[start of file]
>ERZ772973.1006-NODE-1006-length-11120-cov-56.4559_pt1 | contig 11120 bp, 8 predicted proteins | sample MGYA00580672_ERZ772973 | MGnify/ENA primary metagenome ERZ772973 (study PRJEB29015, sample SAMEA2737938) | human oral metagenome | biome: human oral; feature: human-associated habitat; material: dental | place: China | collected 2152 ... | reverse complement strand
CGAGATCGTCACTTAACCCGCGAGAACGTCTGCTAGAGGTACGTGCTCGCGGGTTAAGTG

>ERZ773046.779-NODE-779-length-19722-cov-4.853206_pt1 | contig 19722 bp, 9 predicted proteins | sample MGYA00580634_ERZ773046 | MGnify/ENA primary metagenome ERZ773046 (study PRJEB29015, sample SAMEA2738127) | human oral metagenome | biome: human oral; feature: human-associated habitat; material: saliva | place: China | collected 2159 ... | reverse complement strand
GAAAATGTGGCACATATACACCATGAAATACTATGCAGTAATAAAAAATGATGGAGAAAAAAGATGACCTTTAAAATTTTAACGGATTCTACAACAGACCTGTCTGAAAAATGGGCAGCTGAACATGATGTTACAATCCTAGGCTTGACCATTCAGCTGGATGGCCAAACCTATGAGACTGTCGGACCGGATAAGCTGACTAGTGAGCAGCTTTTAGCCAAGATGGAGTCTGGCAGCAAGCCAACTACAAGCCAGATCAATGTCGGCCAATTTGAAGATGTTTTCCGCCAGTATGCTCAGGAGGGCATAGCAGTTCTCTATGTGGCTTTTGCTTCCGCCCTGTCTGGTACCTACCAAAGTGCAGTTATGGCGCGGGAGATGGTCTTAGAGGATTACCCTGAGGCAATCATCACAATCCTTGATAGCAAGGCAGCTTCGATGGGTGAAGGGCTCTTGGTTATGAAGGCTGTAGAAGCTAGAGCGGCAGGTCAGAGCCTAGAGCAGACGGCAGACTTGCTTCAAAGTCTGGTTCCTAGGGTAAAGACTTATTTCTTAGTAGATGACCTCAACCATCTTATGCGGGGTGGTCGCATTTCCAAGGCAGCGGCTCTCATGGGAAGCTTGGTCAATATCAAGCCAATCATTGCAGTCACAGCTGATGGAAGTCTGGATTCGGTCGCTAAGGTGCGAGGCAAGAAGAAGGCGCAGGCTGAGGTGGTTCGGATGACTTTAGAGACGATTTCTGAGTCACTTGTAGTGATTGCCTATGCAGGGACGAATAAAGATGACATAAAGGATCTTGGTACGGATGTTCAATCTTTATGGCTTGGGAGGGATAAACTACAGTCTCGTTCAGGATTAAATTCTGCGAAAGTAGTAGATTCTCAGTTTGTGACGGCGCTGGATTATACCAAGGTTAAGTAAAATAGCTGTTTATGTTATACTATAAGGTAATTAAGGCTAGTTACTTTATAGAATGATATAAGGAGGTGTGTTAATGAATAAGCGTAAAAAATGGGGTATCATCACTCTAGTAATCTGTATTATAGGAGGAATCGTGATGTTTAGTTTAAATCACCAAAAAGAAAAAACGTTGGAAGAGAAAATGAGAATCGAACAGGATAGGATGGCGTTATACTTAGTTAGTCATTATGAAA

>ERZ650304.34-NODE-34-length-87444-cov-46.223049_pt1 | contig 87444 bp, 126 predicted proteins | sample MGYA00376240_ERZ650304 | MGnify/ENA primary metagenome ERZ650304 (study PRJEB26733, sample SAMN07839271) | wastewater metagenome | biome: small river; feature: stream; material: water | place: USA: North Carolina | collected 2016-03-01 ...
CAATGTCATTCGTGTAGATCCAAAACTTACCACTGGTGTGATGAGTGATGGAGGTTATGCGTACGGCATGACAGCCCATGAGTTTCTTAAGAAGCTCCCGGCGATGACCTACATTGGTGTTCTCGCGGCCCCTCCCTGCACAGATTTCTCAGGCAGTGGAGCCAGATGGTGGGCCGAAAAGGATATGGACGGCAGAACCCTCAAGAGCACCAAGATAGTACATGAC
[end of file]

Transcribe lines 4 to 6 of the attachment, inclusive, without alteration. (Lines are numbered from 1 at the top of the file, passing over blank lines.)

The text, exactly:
GAAAATGTGGCACATATACACCATGAAATACTATGCAGTAATAAAAAATGATGGAGAAAAAAGATGACCTTTAAAATTTTAACGGATTCTACAACAGACCTGTCTGAAAAATGGGCAGCTGAACATGATGTTACAATCCTAGGCTTGACCATTCAGCTGGATGGCCAAACCTATGAGACTGTCGGACCGGATAAGCTGACTAGTGAGCAGCTTTTAGCCAAGATGGAGTCTGGCAGCAAGCCAACTACAAGCCAGATCAATGTCGGCCAATTTGAAGATGTTTTCCGCCAGTATGCTCAGGAGGGCATAGCAGTTCTCTATGTGGCTTTTGCTTCCGCCCTGTCTGGTACCTACCAAAGTGCAGTTATGGCGCGGGAGATGGTCTTAGAGGATTACCCTGAGGCAATCATCACAATCCTTGATAGCAAGGCAGCTTCGATGGGTGAAGGGCTCTTGGTTATGAAGGCTGTAGAAGCTAGAGCGGCAGGTCAGAGCCTAGAGCAGACGGCAGACTTGCTTCAAAGTCTGGTTCCTAGGGTAAAGACTTATTTCTTAGTAGATGACCTCAACCATCTTATGCGGGGTGGTCGCATTTCCAAGGCAGCGGCTCTCATGGGAAGCTTGGTCAATATCAAGCCAATCATTGCAGTCACAGCTGATGGAAGTCTGGATTCGGTCGCTAAGGTGCGAGGCAAGAAGAAGGCGCAGGCTGAGGTGGTTCGGATGACTTTAGAGACGATTTCTGAGTCACTTGTAGTGATTGCCTATGCAGGGACGAATAAAGATGACATAAAGGATCTTGGTACGGATGTTCAATCTTTATGGCTTGGGAGGGATAAACTACAGTCTCGTTCAGGATTAAATTCTGCGAAAGTAGTAGATTCTCAGTTTGTGACGGCGCTGGATTATACCAAGGTTAAGTAAAATAGCTGTTTATGTTATACTATAAGGTAATTAAGGCTAGTTACTTTATAGAATGATATAAGGAGGTGTGTTAATGAATAAGCGTAAAAAATGGGGTATCATCACTCTAGTAATCTGTATTATAGGAGGAATCGTGATGTTTAGTTTAAATCACCAAAAAGAAAAAACGTTGGAAGAGAAAATGAGAATCGAACAGGATAGGATGGCGTTATACTTAGTTAGTCATTATGAAA

>ERZ650304.34-NODE-34-length-87444-cov-46.223049_pt1 | contig 87444 bp, 126 predicted proteins | sample MGYA00376240_ERZ650304 | MGnify/ENA primary metagenome ERZ650304 (study PRJEB26733, sample SAMN07839271) | wastewater metagenome | biome: small river; feature: stream; material: water | place: USA: North Carolina | collected 2016-03-01 ...
CAATGTCATTCGTGTAGATCCAAAACTTACCACTGGTGTGATGAGTGATGGAGGTTATGCGTACGGCATGACAGCCCATGAGTTTCTTAAGAAGCTCCCGGCGATGACCTACATTGGTGTTCTCGCGGCCCCTCCCTGCACAGATTTCTCAGGCAGTGGAGCCAGATGGTGGGCCGAAAAGGATATGGACGGCAGAACCCTCAAGAGCACCAAGATAGTACATGAC